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In Hong Kong, Pride Goes on Despite Police Ban

Hong Kong Pride 2017

Organizers said that about 6,500 people attended the rally this year.

LGBTQ people in Hong Kong celebrated Pride Saturday following a police ban on the annual march.

Rather than a parade, attendees were only allowed to gather in a "public meeting," reported the Straits Times.

Members of the LGBTQ community expressed disappointment that the police would use the months of protests in Hong Kong as a reason to prohibit the march.

"The pride parade has always been orderly, peaceful and well-disciplined," said Ray Chan, a gay Hong Kong lawmaker, to the Straits Times. "There is no reason for the police to reject the pride parade application ... It has nothing to do with the recent protests."

Hong Kong has hosted Pride parades for a decade, with roughly 12,000 people gathering last year to demand rights including anti-discrimination protections and marriage equality. This was the first time police had denied the application for a march.

"We are lucky to have paved the way for the next generation to grow up as who they are," Chan tweeted on Saturday.

Organizers said that about 6,500 people attended the rally this year, with the new anti-mask law and fears of public tension contributing to the drop in turnout, reported the South China Morning Post.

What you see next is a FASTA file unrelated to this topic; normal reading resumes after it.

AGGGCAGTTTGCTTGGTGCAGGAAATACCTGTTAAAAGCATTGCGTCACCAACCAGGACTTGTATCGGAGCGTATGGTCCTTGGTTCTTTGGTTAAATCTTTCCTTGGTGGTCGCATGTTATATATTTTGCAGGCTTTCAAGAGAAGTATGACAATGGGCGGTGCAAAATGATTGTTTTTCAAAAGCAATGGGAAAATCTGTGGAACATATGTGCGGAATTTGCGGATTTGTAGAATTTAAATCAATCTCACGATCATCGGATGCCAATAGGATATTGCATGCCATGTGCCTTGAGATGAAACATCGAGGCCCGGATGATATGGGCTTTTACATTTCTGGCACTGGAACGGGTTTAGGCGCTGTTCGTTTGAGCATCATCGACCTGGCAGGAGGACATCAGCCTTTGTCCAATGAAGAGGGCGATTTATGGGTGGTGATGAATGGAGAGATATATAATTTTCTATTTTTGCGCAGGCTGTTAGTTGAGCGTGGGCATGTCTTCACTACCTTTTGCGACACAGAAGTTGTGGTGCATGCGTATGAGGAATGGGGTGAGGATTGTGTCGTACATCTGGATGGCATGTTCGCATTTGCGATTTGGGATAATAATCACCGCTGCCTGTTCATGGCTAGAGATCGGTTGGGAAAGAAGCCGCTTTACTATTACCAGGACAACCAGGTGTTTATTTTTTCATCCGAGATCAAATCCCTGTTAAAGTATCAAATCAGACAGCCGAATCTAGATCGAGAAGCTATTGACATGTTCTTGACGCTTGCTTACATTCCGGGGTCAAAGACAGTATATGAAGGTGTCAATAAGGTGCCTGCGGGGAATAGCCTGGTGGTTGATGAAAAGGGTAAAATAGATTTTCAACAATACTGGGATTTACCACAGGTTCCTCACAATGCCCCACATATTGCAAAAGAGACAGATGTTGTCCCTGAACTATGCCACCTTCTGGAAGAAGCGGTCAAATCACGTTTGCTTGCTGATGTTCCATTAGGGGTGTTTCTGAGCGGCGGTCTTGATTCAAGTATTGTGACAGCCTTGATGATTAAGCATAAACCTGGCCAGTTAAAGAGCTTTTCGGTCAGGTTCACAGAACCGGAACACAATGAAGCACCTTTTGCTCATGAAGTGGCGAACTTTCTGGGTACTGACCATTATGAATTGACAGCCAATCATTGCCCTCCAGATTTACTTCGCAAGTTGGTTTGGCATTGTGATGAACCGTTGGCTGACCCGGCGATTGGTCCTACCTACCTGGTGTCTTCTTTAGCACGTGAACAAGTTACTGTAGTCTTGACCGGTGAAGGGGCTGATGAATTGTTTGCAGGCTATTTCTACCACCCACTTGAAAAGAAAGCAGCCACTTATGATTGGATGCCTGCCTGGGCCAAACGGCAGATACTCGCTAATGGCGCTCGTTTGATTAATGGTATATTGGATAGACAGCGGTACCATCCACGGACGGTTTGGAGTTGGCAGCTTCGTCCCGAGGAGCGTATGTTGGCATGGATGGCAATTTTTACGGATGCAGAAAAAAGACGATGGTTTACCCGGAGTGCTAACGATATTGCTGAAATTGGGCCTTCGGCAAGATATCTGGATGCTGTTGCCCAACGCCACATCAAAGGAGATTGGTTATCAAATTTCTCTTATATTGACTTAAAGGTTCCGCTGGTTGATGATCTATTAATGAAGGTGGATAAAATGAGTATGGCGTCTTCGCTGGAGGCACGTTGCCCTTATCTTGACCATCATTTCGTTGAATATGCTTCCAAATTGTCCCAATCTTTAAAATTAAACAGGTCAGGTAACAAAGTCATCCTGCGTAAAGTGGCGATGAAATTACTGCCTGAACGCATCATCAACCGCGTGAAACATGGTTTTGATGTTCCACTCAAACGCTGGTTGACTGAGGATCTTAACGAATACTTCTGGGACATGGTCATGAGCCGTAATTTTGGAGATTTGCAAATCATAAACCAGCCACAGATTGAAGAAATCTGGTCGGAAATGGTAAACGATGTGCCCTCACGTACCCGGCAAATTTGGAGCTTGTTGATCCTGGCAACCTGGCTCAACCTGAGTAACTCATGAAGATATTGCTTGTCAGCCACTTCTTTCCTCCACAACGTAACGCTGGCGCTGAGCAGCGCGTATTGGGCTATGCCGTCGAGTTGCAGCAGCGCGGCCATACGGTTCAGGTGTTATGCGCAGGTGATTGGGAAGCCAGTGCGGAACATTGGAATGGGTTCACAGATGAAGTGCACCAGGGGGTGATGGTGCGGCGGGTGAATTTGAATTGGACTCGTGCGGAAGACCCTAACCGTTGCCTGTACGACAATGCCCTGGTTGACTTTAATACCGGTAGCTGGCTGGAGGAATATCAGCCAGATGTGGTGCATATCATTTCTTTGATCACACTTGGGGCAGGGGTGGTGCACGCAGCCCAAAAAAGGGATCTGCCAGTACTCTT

A 17-year-old named Mo told the South China Morning Post that it was a "pity" that police had banned the march.

"Every year, the pride parade is held. Police had only rejected this year's march two days before despite an application being filed much earlier," said Mo, who identified himself as a protester who had helped build roadblocks and extinguish tear gas canisters thrown by police.

"I believe when there is no police presence, everything will be peaceful," Mo said.

Leading pro-democracy and LGBTQ rights activist Jimmy Sham said in an interview with the Sydney Morning Herald that he saw the parade's cancellation as a sign of citizens' endangered rights.

Sham was hospitalized last month after being attacked by five men with hammers. "The government is not willing to listen to the people," he told the Sydney Morning Herald. "Only when the minorities and disadvantaged groups are protected and secure will the general public be secure."

Also on Saturday, mainland Chinese soldiers garrisoned in Hong Kong made their first public appearance since the protests began this summer.

The move alarmed many in Hong Kong, who wondered if the troops were acting to clear streets of debris on the invitation of Chief Executive Carrie Lam.

Advocate Channel - The Pride StoreOut / Advocate Magazine - Fellow Travelers & Jamie Lee Curtis

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